This section addresses the process for initiating a rulemaking at FEMA, both internally by the Administrator of FEMA and externally via a petition for rulemaking. FEMA's process for initiating a rule is an internal agency matter, and the ultimate authority for initiating a rule resides with the Administrator. Thus, FEMA proposes to remove reference to the internal process for initiating a rule from its regulations. Initiation of a rule via a petition for rulemaking is addressed in a separate section (current section 1.18, which is renumbered as section 1.8 in this proposed rule). Therefore, as petitions for rulemaking are fully addressed in a separate section, FEMA proposes to remove section 1.10 in its entirety from the regulations.

Section 1.11 Advance Notice of Proposed Rulemaking

Section 1.11 lists the requirements for the contents of an advance notice of proposed rulemaking (ANPRM), a regulatory action that typically takes place to gather information for a possible future notice of proposed rulemaking. These ANPRM requirements are part of FEMA's internal procedures and controls for its regulatory actions; FEMA proposes to remove them from the CFR.

Section 1.12 Notice of Proposed Rulemaking

Section 1.12 lists the requirements for the contents of a notice of proposed rulemaking, a regulatory action that notifies the public of various information, including but not limited to, the substance or terms of the proposed rule or a description of the subject matter and issues involved and a reference to the legal authority under which the proposed rule is issued. These elements are already required by Start Printed Page 26415statute; FEMA, therefore, proposes to remove them from the CFR.

Section 1.12 also states that it is desirable that the proposed rule contain a target deadline for issuance of the regulation, and that to the extent feasible, this deadline be met. FEMA proposes to remove this provision because such a target, announced in a proposed rule, would too frequently be unduly speculative. For instance, FEMA does not presume that each proposed rule will result in a final rule.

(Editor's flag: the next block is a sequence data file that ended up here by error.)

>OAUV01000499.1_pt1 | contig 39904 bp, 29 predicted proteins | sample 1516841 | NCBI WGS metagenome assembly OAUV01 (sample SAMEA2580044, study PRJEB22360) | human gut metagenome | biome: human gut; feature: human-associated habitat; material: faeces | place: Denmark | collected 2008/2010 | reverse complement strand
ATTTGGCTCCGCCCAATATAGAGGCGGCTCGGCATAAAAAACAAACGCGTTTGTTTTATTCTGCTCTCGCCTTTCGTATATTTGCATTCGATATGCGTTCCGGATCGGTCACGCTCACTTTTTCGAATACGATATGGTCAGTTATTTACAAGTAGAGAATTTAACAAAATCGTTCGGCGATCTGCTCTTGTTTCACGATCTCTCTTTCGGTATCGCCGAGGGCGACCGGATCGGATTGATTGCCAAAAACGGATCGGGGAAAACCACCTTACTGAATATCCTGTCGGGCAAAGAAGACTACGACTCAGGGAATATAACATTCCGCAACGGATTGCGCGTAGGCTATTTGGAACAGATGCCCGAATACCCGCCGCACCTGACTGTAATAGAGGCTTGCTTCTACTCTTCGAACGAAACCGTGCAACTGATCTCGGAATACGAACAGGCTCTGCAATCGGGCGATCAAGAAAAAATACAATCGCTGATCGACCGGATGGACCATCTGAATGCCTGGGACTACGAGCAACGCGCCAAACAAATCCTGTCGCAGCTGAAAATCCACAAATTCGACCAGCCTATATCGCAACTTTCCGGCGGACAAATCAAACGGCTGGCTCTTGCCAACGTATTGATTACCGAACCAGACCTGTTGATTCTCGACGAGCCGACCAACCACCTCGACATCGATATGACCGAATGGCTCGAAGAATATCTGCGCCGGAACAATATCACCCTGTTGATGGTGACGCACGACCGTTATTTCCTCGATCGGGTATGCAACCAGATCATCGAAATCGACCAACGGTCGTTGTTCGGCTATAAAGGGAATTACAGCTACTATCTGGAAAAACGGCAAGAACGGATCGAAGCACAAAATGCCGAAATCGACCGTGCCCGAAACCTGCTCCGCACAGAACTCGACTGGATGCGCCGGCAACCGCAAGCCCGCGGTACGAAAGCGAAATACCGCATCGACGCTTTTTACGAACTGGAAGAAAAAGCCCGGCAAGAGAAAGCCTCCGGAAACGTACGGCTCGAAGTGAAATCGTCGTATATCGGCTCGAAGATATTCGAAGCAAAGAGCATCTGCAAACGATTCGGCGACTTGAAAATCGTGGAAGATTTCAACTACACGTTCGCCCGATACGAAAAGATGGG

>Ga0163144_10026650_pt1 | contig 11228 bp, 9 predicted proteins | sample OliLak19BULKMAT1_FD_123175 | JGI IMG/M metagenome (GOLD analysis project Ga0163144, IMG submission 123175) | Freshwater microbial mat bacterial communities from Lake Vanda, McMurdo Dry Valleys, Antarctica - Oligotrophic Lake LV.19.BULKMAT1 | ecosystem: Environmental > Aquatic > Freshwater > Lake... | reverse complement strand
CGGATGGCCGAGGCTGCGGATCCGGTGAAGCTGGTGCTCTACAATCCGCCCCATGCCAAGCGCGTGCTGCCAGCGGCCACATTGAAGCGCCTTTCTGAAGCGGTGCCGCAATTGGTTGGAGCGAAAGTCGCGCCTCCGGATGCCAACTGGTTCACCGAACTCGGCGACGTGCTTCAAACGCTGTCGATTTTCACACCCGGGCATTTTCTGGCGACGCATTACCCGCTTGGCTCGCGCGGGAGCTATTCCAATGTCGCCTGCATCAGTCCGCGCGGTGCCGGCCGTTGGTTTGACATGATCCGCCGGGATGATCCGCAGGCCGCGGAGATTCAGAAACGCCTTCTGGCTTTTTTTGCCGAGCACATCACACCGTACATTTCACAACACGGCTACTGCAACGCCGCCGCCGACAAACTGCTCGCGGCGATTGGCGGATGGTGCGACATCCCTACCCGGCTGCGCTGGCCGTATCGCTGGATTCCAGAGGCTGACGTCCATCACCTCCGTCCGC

The final provision of section 1.12 states that if the proposed rule is one which contains a requirement for a collection of information, a copy of the rule will be furnished to OMB in accordance with the Paperwork Reduction Act. Under internal Federal government procedure, FEMA is required to submit all information collections, whether included with a rule or not, to OMB, via DHS. A regulation is not necessary for this function, and therefore FEMA proposes to remove it from the CFR.

Section 1.13 Participation by Interested Persons

Section 1.13 states that any interested person may participate in rulemaking proceedings by submitting written data, views, or arguments within the comment time stated in the notice. This is a requirement of the Administrative Procedure Act and FEMA includes it in all of its rulemaking notices for proposed rules and advance notices of proposed rulemakings. As it is not necessary to include in regulation, FEMA proposes to remove it from the CFR.

Section 1.13 includes a provision stating that the Administrator may permit the filing of comments in response to original comments. FEMA proposes to remove this provision because it is unnecessary to include in the CFR.

Section 1.13 also states that the Administrator may provide for oral presentation of views in additional proceedings; this is also addressed in section 1.14. FEMA proposes to remove these provisions from the CFR. FEMA's policy for providing for public hearings is addressed in FEMA's notices of proposed rulemaking.

The last provision of section 1.13 states that FEMA will send copies of regulatory flexibility analyses to the Chief Counsel for Advocacy of the Small Business Administration. As this provision is regarding internal agency procedure and does not affect the public, FEMA proposes to remove it from the regulation.

Section 1.14 Additional Rulemaking Proceedings